This comparative analysis demonstrates how state fragmentation results from a causal chain of geopolitical strains, resource shortfalls, intra-elite conflict, and the deficiency of a central government's coercive capability to hold the society together. The emergence process of new sovereign states is also discussed. State fragmentation constitutes a major portion of social change in a long span of world history. Such social change raises two questions. One is why in the midst of a revolution some states fragmented territorially while others stayed intact? Another question is why some states broke up in violence while others underwent a peaceful separation? "State Fragmentation: Geopolitics and Social Change" attempts to address these issues both theoretically and empirically from a geopolitical perspective, yet with a sociological focus on how 'politics works from outside in' to bring about the change within the state. Eight historical cases from the 18th century through the 20th century are selected for a comparative analysis.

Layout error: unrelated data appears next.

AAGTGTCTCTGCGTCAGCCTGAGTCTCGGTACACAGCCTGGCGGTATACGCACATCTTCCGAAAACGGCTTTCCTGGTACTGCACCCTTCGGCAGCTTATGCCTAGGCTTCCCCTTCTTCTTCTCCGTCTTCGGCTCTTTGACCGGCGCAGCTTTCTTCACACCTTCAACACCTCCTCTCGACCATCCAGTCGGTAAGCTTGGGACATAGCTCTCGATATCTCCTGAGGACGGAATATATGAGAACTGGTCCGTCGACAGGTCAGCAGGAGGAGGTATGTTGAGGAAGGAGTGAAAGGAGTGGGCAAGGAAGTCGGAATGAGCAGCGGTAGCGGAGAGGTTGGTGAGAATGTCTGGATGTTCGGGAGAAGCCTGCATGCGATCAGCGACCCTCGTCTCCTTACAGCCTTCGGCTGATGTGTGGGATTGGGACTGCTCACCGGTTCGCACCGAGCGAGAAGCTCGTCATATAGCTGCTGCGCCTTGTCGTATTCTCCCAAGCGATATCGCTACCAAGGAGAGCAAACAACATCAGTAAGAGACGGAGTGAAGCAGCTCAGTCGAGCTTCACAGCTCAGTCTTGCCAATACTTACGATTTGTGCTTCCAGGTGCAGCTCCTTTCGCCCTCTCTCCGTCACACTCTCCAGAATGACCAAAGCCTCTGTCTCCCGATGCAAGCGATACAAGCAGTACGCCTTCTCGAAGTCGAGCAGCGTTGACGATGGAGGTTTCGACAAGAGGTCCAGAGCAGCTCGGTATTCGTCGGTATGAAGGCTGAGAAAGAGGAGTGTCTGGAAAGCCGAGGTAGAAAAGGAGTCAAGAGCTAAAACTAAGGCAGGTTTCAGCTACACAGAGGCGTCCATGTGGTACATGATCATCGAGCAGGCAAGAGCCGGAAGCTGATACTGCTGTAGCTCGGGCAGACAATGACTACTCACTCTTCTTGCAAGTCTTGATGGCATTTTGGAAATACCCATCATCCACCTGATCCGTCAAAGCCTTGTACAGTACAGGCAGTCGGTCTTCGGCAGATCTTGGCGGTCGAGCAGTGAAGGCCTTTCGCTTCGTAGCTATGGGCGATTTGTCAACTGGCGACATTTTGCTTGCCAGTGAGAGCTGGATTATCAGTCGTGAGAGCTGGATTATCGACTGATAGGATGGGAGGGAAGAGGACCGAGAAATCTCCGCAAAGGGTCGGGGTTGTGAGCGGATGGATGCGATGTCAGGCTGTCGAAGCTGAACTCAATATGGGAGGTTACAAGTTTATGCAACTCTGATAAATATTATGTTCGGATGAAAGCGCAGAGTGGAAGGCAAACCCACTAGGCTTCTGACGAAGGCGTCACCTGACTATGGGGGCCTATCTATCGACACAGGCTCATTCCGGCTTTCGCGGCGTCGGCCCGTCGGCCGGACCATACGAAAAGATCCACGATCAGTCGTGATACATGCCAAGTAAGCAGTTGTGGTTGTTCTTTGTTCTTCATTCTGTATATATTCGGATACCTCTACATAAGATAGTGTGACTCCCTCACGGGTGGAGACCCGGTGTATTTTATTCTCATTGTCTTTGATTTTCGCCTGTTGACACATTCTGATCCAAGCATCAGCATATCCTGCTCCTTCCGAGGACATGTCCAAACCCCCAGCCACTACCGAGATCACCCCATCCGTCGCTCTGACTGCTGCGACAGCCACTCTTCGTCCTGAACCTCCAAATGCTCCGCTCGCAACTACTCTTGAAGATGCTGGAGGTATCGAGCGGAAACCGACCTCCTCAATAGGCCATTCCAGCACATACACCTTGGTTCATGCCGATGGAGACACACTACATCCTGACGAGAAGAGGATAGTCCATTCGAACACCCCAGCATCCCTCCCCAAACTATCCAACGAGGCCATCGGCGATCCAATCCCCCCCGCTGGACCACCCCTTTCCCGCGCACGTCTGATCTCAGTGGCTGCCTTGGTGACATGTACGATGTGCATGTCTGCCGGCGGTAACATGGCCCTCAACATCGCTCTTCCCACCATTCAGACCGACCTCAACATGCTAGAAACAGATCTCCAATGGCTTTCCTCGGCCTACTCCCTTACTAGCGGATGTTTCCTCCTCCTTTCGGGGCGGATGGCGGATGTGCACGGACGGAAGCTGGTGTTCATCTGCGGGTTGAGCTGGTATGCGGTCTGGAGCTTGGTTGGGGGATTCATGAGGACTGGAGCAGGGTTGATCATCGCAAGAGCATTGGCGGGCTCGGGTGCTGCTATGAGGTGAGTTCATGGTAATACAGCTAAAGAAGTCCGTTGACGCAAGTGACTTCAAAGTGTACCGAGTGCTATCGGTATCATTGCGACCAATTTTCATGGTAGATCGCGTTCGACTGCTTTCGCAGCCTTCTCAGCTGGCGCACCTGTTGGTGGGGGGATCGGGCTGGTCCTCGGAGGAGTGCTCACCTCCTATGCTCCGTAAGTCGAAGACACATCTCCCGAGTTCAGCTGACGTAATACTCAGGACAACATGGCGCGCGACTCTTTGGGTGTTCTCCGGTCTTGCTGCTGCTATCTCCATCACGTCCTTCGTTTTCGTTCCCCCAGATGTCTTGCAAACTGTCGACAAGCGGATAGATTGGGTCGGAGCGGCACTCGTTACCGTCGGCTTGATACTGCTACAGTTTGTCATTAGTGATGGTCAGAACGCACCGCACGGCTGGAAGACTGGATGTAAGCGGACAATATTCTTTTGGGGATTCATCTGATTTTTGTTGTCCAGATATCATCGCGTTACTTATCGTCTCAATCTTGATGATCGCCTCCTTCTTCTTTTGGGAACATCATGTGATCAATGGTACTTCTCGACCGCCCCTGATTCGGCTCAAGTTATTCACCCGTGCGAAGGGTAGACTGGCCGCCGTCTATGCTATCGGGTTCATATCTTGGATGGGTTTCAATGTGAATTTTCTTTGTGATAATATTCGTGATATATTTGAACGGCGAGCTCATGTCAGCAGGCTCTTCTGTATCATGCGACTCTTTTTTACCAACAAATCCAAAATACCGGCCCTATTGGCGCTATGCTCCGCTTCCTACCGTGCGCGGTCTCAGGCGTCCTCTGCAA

The objective is to illustrate the main thesis that the geopolitical rise and fall of a state depend upon its geo-positional advantage and disadvantage in the world system, and this geo-positional power of the state, while interacting with other critical socio-economic factors, have generated dynamic forces of change, leading to either state fragmentation or state formation. The comparative analysis is specifically intended to demonstrate how state fragmentation results from a causal chain of geopolitical strains, resource shortfalls, intra-elite conflict, and the deficiency of the central government's coercive capability to hold the society together. On the other hand, as the author contends, it is the overall crisis of old state's territorial fragmentation that often serves as a breeding ground for the emergence of new sovereign states.
Publisher: The Edwin Mellen Press Ltd